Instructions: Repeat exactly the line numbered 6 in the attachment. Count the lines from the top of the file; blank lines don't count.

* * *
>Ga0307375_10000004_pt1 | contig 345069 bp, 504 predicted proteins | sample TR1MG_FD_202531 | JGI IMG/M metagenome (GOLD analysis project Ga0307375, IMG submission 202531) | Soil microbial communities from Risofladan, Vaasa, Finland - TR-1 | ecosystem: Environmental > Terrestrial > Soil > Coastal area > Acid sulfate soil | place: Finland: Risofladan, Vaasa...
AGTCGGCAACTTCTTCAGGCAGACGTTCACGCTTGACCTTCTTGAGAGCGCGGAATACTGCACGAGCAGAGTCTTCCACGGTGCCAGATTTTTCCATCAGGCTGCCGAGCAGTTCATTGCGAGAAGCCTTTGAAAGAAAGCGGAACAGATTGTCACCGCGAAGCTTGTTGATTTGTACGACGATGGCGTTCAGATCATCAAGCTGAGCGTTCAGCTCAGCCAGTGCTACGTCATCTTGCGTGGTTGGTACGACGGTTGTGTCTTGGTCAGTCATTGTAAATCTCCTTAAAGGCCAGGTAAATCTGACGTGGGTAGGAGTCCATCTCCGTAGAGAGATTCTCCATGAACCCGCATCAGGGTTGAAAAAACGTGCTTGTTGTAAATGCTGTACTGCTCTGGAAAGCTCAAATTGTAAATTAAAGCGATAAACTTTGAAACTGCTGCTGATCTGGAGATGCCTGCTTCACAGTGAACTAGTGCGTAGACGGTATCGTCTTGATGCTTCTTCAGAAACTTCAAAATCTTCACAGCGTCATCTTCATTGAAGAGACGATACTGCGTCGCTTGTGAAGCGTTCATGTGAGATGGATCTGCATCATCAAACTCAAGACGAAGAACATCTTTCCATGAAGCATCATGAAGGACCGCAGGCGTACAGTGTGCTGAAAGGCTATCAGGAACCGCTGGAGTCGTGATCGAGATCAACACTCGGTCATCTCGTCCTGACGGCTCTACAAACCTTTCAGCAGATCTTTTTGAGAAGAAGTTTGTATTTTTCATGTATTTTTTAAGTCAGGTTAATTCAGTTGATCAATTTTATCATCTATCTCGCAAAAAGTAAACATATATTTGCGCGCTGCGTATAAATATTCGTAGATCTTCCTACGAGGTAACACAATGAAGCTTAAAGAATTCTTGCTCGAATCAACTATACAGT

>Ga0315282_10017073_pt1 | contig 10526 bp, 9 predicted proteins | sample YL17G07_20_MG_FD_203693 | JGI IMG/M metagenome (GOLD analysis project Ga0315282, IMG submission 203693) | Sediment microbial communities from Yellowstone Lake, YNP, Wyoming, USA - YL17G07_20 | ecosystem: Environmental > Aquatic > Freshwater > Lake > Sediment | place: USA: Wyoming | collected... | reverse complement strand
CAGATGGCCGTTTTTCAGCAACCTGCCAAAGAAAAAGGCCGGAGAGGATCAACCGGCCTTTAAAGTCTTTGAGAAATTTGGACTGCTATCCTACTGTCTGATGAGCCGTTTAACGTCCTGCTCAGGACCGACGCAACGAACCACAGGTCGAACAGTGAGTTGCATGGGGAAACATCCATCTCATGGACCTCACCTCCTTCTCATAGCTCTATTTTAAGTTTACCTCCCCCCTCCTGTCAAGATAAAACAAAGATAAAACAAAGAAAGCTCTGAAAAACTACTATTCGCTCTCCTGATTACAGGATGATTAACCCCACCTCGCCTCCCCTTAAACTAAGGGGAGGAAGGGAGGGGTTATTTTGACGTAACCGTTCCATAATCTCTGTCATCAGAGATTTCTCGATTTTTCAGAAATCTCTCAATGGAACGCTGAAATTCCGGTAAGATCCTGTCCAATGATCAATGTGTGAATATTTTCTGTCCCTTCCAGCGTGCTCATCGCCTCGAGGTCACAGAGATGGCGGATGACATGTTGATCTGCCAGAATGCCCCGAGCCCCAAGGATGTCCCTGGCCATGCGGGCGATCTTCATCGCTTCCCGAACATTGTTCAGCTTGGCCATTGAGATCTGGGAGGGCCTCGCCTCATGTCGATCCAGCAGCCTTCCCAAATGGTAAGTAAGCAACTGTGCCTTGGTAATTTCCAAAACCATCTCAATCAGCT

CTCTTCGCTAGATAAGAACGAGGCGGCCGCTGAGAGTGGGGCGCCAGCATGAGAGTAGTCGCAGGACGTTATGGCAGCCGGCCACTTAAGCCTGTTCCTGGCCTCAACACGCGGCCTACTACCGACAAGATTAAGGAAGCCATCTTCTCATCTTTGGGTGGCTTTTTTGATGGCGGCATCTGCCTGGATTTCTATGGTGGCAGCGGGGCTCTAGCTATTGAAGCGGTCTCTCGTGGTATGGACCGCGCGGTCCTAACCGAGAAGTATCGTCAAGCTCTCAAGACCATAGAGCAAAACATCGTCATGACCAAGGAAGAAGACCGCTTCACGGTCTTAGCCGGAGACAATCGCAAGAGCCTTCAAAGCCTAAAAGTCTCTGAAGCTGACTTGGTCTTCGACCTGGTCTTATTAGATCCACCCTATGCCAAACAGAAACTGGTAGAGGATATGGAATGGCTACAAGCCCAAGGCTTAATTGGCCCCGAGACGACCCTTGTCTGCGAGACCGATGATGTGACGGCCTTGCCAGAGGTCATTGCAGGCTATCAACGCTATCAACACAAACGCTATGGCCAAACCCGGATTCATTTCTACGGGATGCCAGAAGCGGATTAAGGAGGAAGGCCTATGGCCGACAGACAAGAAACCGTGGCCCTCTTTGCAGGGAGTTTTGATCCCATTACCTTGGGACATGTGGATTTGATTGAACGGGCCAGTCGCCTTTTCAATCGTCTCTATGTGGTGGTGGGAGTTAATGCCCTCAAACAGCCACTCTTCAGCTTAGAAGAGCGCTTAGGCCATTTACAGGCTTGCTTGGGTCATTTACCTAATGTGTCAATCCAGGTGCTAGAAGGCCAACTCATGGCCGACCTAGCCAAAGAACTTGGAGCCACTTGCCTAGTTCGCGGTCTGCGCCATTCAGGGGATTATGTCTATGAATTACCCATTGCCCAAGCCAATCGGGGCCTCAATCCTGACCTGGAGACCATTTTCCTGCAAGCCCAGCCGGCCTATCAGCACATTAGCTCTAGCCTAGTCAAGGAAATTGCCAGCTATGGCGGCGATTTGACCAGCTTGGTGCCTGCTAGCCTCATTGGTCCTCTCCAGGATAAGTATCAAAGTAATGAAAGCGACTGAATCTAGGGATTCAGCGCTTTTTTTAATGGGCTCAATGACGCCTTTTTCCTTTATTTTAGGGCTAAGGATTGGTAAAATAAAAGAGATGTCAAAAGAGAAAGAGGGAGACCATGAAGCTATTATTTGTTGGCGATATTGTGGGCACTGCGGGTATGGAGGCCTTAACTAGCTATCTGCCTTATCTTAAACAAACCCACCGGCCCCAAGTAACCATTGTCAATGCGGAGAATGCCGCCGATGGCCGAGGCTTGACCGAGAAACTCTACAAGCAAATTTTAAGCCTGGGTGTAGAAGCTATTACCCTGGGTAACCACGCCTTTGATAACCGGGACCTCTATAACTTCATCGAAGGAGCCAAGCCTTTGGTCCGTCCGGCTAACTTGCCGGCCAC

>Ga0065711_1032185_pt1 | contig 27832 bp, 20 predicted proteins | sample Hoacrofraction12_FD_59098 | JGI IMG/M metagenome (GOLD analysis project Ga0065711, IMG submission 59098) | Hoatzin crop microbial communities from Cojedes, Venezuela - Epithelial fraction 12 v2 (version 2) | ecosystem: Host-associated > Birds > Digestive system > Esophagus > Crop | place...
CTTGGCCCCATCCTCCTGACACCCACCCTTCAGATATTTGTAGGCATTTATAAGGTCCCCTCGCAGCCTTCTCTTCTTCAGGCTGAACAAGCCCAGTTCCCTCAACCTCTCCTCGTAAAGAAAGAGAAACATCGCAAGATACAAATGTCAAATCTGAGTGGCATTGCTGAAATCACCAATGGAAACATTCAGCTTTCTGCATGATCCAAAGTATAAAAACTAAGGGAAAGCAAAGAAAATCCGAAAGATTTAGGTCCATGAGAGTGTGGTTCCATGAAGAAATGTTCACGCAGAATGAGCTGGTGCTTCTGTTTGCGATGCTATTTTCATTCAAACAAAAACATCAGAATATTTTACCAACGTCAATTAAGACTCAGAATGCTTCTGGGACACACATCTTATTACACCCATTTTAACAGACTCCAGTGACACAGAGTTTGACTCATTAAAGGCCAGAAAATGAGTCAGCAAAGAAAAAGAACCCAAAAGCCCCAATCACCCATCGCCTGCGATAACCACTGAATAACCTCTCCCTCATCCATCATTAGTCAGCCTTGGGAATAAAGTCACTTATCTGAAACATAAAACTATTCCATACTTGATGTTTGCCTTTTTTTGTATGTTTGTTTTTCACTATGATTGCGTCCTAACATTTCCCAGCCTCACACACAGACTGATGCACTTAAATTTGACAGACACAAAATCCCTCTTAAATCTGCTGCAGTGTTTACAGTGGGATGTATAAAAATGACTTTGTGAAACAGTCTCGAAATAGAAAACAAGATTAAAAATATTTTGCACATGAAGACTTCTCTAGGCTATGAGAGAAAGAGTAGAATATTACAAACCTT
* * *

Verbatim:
>Ga0065711_1032185_pt1 | contig 27832 bp, 20 predicted proteins | sample Hoacrofraction12_FD_59098 | JGI IMG/M metagenome (GOLD analysis project Ga0065711, IMG submission 59098) | Hoatzin crop microbial communities from Cojedes, Venezuela - Epithelial fraction 12 v2 (version 2) | ecosystem: Host-associated > Birds > Digestive system > Esophagus > Crop | place...